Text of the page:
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Snow avalanches are a primary climate-linked driver of mountain ungulate populations

April 29, 2024

Snow is a major, climate-sensitive feature of the Earth’s surface and catalyst of fundamentally important ecosystem processes. Understanding how snow influences sentinel species in rapidly changing mountain ecosystems is particularly critical. Whereas effects of snow on food availability, energy expenditure, and predation are well documented, we report how avalanches exert major impacts on an ecologically significant mountain ungulate - the coastal Alaskan mountain goat (Oreamnos americanus). Using long-term GPS data and field observations across four populations (421 individuals over 17 years), we show that avalanches caused 23−65% of all mortality, depending on area. Deaths varied seasonally and were directly linked to spatial movement patterns and avalanche terrain use. Population-level avalanche mortality, 61% of which comprised reproductively important prime-aged individuals, averaged 8% annually and exceeded 22% when avalanche conditions were severe. Our findings reveal a widespread but previously undescribed pathway by which snow can elicit major population-level impacts and shape demographic characteristics of slow-growing populations of mountain-adapted animals.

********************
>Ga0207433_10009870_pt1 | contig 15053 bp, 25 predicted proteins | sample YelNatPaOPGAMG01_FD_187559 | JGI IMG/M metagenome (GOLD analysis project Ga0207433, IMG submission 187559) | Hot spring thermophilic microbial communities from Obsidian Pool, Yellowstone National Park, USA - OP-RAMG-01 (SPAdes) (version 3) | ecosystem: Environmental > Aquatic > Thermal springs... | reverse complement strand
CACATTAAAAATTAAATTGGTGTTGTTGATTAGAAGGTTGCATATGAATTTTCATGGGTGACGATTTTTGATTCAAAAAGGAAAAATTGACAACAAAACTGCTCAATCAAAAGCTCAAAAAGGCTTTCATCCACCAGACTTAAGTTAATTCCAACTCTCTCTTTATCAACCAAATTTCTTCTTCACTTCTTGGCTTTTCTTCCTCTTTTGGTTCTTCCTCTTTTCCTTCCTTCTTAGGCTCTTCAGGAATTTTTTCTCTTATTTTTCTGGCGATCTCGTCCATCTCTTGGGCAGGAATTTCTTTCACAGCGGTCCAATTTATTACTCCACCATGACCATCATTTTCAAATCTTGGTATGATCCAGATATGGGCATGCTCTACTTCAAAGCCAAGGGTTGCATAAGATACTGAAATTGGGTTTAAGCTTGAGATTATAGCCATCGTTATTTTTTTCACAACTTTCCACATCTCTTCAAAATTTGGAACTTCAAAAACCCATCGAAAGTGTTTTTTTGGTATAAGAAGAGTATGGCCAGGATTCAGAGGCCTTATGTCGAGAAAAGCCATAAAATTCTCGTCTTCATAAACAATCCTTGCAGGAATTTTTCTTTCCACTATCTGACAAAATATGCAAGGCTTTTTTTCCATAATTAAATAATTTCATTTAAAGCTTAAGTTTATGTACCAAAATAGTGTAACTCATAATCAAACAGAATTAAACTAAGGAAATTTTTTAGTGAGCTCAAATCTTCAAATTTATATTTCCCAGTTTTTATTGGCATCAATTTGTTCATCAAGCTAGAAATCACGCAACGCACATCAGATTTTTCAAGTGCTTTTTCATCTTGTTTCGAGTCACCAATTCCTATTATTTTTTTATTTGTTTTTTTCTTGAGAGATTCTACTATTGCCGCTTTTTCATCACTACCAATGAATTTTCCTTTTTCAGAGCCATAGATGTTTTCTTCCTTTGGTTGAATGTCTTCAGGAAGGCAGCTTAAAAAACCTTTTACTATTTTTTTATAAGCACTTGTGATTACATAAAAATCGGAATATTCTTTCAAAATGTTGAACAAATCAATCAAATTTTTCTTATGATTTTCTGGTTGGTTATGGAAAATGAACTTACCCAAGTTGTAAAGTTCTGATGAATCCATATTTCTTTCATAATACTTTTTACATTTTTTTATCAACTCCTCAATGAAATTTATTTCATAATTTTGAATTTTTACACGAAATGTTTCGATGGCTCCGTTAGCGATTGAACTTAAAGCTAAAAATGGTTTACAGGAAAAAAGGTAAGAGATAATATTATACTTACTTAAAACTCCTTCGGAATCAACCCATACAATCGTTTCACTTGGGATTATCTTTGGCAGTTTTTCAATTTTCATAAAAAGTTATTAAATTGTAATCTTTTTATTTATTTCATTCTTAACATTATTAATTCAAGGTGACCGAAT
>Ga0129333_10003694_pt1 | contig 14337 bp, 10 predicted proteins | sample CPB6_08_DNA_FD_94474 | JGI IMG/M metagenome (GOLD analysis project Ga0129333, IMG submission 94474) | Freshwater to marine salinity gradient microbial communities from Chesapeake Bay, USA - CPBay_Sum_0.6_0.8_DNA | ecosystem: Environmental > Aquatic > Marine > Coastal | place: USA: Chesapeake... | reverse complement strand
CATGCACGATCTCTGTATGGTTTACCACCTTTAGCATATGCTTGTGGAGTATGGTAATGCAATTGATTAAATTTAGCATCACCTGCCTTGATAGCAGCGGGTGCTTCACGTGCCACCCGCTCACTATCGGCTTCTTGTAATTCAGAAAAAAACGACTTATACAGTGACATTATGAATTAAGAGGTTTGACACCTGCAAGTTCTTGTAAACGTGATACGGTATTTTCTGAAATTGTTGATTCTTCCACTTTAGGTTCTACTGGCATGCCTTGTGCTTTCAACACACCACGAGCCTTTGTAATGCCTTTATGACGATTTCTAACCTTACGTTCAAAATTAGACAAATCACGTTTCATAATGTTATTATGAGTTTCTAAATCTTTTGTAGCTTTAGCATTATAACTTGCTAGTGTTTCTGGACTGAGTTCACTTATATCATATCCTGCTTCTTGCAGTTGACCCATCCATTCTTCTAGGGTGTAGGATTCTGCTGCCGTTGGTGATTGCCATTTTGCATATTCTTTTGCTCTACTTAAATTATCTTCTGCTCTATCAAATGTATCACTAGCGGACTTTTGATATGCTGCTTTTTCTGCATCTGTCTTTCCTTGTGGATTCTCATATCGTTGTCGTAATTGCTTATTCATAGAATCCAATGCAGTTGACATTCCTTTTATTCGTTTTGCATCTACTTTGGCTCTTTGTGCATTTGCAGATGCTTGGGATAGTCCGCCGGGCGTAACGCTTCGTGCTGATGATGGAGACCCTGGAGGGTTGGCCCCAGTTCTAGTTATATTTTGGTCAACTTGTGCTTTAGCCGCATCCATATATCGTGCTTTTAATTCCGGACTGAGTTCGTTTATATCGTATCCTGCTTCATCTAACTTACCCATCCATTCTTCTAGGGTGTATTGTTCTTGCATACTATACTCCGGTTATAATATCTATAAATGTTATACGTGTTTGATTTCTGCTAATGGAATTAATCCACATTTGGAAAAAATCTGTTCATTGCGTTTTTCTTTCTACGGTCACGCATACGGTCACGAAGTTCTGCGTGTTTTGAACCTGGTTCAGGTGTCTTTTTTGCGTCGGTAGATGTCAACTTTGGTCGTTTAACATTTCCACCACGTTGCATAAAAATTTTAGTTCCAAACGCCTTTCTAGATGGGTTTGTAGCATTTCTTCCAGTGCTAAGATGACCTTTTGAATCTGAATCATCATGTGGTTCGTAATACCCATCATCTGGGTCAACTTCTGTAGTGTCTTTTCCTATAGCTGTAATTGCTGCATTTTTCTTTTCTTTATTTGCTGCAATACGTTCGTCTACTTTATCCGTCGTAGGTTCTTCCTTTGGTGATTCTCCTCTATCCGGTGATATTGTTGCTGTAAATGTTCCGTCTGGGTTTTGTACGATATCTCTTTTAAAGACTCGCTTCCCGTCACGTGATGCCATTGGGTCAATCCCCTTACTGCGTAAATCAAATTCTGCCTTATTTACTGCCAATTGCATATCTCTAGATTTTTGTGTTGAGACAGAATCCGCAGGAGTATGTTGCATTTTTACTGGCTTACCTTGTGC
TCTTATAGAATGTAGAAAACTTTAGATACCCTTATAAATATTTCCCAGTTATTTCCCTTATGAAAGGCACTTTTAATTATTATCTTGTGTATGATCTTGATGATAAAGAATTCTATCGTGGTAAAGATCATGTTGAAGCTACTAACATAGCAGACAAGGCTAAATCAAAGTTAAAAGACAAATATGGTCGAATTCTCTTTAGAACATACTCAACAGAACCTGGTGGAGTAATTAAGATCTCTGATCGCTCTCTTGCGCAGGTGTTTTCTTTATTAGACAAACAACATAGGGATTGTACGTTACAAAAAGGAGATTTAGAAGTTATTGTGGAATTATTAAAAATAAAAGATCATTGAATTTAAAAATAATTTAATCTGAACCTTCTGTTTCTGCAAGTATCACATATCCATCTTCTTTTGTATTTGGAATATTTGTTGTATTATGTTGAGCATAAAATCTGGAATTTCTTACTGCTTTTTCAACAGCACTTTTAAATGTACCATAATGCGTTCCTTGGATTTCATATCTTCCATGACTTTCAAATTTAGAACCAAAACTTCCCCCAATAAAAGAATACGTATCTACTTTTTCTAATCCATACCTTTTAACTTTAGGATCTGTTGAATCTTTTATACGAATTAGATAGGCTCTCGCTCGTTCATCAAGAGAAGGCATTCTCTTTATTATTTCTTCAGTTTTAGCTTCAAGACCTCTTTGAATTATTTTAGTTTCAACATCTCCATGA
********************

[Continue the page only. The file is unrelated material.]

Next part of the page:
Publication Year 2024
Title Snow avalanches are a primary climate-linked driver of mountain ungulate populations
DOI 10.1038/s42003-024-06073-0
Authors Kevin White, Eran Hood, Gabriel Wolken, Erich Peitzsch, Yves Bühler, Katreen Wikstrom Jones, Chris Darimont
Publication Type Article
Publication Subtype Journal Article
Series Title Nature Communications Biology
Index ID 70254152
Record Source USGS Publications Warehouse
USGS Organization Northern Rocky Mountain Science Center